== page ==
One thing noticable on Eurogenes is the lack of "Caucasus" scores for Basques. French and even some Irish, Cornish, UK and other populations show anywhere from 4% to 12+%, but the Basques show 0%. Georgians and Armenians are, of course, among the highest scores.

I'm 75% Irish and 25% French-Canadian and show a "Caucasus" score of 8%. High for an Irish guy, but not out of line with a Cornish or Kent guy.

Thanks,  Miles Kehoe

I haven't done the Eurogenes thing with my Family Finder raw data. How does one go about it?

I did Gedmatch, though. I don't recall a "Caucasian" component, but I did get an interesting 11% "Eastern European", which is surprising, since I don't know of any Eastern European ancestry in my background. Of course, that 11% may go back to something pretty old.
« Last Edit: April 11, 2012, 08:12:36 PM by rms2 » Logged

rms2
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« Reply #3 on: April 11, 2012, 07:36:56 PM »

We touch on this subject from time to time so I figure we might as well have direct thread for it. If I'm missing a prior one, RMS, please tack this on it to it.

I had one new thought (at least for me) on this. Apparently, linking the language of the Basques, Euskara, with other languages is quite difficult.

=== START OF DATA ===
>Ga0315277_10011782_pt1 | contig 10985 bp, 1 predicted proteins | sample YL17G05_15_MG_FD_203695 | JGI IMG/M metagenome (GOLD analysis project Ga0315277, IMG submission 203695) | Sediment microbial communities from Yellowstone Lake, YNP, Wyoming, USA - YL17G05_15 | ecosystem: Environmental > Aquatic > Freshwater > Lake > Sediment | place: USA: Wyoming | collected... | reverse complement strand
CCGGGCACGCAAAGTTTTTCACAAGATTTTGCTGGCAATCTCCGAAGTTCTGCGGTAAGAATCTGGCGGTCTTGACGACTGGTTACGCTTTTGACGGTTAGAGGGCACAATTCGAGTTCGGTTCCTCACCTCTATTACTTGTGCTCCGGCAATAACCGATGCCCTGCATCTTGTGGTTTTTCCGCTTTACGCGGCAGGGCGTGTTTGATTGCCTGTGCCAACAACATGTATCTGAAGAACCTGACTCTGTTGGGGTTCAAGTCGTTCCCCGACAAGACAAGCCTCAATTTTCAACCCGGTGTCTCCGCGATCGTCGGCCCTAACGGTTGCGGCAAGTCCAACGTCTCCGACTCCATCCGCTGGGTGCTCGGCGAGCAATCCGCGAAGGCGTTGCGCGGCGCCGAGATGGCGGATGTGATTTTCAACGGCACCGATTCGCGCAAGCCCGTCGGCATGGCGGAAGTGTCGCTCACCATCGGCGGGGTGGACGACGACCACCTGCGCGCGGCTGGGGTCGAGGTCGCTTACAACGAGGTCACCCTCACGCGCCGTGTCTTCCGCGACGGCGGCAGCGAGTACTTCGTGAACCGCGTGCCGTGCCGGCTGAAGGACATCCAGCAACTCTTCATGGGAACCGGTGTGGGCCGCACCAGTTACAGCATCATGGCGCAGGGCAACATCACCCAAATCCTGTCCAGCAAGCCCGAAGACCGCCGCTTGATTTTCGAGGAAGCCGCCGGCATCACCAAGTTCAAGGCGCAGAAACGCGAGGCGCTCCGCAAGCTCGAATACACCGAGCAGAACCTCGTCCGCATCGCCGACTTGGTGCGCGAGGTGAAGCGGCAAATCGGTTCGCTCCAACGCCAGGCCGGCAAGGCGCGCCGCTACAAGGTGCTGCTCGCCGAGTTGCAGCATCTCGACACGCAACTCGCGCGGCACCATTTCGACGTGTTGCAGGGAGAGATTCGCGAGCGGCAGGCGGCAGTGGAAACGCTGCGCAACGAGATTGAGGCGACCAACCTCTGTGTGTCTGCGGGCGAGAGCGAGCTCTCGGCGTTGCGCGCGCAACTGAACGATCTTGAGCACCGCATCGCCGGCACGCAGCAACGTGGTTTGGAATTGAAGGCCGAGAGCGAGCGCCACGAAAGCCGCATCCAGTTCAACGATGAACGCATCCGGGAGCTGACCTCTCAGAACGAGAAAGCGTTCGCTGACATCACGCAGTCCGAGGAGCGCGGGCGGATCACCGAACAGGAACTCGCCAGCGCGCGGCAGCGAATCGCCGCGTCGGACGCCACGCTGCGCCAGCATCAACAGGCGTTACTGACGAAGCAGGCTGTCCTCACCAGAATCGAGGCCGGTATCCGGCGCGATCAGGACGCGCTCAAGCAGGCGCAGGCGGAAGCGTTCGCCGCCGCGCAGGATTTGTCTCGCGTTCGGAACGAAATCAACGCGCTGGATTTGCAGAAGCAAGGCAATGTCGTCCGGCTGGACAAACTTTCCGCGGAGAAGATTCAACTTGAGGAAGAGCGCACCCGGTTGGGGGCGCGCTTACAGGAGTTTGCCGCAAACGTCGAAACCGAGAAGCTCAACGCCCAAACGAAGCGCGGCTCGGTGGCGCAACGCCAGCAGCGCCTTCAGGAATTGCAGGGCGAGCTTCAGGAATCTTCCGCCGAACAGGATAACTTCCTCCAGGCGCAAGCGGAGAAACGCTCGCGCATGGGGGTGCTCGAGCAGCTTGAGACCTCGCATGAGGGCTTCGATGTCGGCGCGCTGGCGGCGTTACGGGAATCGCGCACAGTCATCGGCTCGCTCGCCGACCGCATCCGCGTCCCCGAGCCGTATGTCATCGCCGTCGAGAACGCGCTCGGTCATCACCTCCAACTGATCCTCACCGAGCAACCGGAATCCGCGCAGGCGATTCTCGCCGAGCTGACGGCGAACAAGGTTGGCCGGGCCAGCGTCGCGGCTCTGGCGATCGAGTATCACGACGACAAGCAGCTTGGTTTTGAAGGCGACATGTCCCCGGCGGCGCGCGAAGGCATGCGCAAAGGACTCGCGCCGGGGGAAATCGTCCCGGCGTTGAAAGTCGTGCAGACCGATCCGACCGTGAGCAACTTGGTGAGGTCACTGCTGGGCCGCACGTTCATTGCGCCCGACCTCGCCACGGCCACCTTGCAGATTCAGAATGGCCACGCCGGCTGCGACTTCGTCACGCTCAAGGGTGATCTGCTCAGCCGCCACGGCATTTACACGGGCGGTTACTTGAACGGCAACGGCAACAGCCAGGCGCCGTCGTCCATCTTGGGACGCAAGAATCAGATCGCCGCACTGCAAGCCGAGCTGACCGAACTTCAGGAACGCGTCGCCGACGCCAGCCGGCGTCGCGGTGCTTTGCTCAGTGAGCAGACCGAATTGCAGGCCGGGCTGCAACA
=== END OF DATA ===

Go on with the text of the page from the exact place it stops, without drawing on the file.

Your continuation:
...  People have tried to prove links between Euskara and a great array of other languages and/or that a Basque-type of language was spoken all over Europe in the Mesolithic. None of this has been accepted by mainstream linguists such as the late Larry Trask, expert in Euskara. He did admit that there was a legitimate case for a link with PIE (Antonio Tovar argued that the suffix -ko in Basque is so similar in its behaviour to the same suffix reconstructed for PIE that they must have a common origin), but he could make no sense of that, because he assumed that Euskara was a language born in western Europe.  

Is there a link with some Caucasian languages?

Here is the new thought:  If R1b learned IE languages from R1a or someone else all over Europe (I don't necessarily agree but I want to understand) then why wouldn't Celtic and Italic languages show some influence from Euskara?

R1b is very dominant in some areas of Europe so I think that if R1b folks in Europe originally spoke something like a pre-Euskara language then that would have had some impact on Celtic or Italic languages.

Some linguists claim to see a connection between Euskara and some Caucasian languages, but no one has been able to establish anything firm.